Chemicals in high-street cosmetics may cause early puberty in girls
High street perfumes, hand creams, make-up and body lotions containing chemicals such as diethyl phthalate and methyl paraben could cause girls to go through puberty early, a study by researchers at the University of California has suggested.
The chemicals commonly used in cosmetics, and which have only be banned by the EU in significant concentrations this year, could cause girls to start their puberty months earlier than the average, the report published in the journal Human Reproduction found.
Almost 200 girls were tracked from birth to adolescence, checking for signs of puberty every nine months between the ages of nine to 13.
The chemicals the youngsters were exposed to in the womb and while growing up are believed to have affected the female sex hormone oestrogen, triggering adolescence early.
The study found that children started puberty earlier if their mothers were exposed to triclosan, which is found in some antibacterial hand washes and toothpaste, with the mothers’ urine measured between 14 and 27 weeks of pregnancy.
The daughters of women with the highest levels went on to start their periods, on average, four months earlier.
Meanwhile, the daughters of women with the highest levels of diethyl phthalates developed body hair around six months earlier than usual, compared to those exposed to the lowest level.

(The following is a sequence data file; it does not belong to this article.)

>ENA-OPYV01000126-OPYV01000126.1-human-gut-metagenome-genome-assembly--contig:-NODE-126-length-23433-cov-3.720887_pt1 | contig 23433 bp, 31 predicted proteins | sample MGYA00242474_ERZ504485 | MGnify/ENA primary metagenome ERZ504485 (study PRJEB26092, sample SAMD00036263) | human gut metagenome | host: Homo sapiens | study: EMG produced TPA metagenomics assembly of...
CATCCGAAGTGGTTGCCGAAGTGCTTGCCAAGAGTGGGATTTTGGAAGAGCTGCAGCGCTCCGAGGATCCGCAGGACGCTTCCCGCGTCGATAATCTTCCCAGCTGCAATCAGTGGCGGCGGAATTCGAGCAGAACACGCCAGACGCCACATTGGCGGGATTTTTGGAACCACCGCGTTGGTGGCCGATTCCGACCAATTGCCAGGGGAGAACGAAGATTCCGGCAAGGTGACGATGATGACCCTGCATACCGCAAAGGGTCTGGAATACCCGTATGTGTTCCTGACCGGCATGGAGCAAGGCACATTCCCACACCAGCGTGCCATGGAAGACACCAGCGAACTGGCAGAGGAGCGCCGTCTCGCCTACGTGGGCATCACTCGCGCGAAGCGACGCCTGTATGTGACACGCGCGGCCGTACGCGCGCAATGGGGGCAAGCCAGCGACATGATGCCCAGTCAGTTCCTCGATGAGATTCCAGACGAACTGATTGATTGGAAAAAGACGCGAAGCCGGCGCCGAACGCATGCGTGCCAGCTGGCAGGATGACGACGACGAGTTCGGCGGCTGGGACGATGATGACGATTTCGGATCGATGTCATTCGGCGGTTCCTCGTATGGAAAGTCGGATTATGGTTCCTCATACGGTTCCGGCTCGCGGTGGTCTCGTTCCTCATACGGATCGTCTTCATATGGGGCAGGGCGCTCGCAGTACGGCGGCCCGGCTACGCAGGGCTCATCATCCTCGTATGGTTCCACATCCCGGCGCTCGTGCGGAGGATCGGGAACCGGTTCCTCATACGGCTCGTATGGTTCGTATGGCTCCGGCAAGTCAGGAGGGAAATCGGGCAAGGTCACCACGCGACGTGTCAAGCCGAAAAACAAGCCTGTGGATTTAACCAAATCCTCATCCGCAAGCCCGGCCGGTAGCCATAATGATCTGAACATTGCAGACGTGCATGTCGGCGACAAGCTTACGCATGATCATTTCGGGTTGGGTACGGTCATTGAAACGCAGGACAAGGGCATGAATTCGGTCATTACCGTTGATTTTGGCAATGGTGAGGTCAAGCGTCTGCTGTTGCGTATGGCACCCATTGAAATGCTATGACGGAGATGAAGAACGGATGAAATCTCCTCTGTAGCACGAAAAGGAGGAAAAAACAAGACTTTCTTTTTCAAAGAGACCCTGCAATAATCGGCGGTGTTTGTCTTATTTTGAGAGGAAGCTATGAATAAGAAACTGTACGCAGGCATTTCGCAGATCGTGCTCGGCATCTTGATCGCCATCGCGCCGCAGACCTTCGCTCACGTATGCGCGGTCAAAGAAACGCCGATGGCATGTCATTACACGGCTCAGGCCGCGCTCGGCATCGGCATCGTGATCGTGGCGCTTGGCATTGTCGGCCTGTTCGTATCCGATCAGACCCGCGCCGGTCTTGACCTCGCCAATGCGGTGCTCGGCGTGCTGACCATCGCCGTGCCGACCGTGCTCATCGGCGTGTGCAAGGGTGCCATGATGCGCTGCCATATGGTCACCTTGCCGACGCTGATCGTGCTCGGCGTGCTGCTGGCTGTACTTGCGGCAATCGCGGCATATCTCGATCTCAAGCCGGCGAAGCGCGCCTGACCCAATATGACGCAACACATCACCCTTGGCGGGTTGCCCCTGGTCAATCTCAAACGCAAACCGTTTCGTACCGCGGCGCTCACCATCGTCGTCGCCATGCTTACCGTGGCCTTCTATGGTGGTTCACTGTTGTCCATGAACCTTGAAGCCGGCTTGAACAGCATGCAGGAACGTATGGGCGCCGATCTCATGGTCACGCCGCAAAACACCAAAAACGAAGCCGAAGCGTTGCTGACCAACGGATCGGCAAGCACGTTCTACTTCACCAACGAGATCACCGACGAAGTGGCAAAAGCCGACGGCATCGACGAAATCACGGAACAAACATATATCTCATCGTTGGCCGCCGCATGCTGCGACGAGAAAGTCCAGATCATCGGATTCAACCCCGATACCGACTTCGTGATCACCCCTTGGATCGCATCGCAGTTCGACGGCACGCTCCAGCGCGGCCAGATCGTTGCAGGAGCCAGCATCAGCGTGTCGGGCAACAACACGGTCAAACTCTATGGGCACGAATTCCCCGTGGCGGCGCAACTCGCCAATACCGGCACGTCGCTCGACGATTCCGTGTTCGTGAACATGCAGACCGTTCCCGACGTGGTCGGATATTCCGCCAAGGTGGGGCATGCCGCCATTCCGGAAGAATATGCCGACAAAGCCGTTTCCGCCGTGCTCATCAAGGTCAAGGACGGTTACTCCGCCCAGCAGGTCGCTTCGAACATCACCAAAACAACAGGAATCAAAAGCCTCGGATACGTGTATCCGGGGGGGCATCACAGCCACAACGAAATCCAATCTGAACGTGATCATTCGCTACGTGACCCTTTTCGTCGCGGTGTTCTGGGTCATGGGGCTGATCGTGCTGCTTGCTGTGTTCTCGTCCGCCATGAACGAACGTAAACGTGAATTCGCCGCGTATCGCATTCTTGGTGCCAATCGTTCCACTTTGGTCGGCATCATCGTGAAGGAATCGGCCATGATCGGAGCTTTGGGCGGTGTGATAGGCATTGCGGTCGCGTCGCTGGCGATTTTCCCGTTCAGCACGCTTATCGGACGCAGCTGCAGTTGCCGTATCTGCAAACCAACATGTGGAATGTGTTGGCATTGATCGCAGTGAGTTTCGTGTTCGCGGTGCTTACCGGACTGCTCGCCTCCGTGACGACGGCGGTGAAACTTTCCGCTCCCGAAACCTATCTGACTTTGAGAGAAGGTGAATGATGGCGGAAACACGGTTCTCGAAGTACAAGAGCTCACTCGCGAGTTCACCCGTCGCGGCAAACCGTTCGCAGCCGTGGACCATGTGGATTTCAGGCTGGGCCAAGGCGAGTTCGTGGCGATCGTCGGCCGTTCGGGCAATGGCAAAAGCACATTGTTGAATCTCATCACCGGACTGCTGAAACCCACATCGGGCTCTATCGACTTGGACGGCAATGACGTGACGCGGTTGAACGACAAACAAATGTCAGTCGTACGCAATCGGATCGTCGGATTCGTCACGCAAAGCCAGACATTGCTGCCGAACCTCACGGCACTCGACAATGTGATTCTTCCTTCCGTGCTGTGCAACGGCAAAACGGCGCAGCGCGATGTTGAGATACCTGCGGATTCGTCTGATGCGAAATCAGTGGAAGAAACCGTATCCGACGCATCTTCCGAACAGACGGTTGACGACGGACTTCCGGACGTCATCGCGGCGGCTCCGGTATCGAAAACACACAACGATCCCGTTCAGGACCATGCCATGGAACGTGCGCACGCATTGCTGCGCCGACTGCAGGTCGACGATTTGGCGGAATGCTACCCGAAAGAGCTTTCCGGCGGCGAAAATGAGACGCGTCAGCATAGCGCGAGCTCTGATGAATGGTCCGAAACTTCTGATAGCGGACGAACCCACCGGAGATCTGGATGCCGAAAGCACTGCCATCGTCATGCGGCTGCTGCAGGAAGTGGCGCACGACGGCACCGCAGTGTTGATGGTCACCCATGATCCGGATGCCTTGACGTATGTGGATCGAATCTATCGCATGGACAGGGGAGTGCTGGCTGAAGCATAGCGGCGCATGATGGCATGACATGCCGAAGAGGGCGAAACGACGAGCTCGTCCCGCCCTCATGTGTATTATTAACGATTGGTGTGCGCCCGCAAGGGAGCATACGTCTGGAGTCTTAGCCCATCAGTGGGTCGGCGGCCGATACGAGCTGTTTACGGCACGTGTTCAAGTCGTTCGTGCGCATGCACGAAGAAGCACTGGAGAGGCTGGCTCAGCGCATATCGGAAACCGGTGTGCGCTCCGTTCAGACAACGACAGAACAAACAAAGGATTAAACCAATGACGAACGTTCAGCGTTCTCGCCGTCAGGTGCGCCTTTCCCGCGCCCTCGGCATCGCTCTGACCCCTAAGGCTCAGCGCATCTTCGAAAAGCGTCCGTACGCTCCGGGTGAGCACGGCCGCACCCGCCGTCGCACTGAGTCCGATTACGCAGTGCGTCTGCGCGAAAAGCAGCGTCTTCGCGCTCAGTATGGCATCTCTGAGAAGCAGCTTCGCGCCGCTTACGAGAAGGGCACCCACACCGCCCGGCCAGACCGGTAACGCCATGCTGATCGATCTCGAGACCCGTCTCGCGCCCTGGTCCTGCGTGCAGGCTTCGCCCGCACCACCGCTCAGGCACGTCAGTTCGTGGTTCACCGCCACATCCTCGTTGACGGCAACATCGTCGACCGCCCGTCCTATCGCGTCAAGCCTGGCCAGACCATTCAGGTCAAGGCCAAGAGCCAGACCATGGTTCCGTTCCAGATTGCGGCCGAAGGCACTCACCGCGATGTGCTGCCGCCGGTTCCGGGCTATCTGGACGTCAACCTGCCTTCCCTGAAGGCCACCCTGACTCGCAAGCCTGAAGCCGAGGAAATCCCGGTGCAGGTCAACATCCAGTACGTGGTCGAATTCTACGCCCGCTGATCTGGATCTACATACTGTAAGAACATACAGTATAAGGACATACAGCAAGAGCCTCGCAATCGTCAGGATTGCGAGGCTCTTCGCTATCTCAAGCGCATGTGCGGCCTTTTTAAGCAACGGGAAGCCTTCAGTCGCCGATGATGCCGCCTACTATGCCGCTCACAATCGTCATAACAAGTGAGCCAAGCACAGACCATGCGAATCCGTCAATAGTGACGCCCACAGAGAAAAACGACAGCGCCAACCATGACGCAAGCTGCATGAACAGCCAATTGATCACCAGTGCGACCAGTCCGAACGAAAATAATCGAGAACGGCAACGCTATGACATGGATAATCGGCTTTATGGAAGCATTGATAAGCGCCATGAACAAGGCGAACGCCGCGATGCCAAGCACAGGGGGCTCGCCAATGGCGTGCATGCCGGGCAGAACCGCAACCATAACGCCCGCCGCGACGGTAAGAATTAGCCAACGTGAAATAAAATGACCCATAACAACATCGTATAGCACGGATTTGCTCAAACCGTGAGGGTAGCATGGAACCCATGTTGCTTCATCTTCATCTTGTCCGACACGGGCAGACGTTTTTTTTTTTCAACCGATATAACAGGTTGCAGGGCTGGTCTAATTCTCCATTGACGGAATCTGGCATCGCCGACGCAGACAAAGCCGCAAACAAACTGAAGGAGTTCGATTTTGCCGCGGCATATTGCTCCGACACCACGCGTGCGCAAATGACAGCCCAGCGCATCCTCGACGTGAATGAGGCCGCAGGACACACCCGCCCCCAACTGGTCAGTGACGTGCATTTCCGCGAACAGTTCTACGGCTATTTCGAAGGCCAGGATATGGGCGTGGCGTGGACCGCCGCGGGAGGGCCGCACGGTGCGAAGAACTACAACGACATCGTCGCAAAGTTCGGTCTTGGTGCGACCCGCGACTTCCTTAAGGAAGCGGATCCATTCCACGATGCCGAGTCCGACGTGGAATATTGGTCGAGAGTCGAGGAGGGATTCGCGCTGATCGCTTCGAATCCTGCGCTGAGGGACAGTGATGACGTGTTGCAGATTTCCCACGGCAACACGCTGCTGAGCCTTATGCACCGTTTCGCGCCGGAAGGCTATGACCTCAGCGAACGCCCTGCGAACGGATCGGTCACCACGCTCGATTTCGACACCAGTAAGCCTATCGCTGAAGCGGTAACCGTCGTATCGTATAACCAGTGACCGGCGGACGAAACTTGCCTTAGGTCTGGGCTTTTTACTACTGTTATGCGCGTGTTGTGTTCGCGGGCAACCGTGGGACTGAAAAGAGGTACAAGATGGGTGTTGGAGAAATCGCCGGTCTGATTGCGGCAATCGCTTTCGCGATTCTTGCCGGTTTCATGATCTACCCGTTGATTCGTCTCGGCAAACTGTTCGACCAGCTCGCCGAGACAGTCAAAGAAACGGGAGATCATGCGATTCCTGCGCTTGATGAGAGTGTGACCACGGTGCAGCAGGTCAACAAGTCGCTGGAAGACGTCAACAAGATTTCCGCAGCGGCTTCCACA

Links were also found between propyl paraben, which is used in perfumes, and chlorine-containing chemicals, which appear in cosmetics in the US but are only for industrial use in Britain.
Lead author Dr Kim Harley said chemicals in personal care products “interfere with natural hormones in our bodies, such as oestrogen”.
She said: “We know the age at which puberty starts in girls has been getting earlier in the last few decades and one theory is that chemicals in the environment might be playing a role.
“This is an important issue to address as earlier puberty in girls increases their risk of mental health problems and risk-taking behaviour as teenagers, as well as breast and ovarian cancer over the longer term.”
338 children of both sexes were followed from birth to adolescence but it was only girls who entered puberty when exposed to certain chemicals – not boys.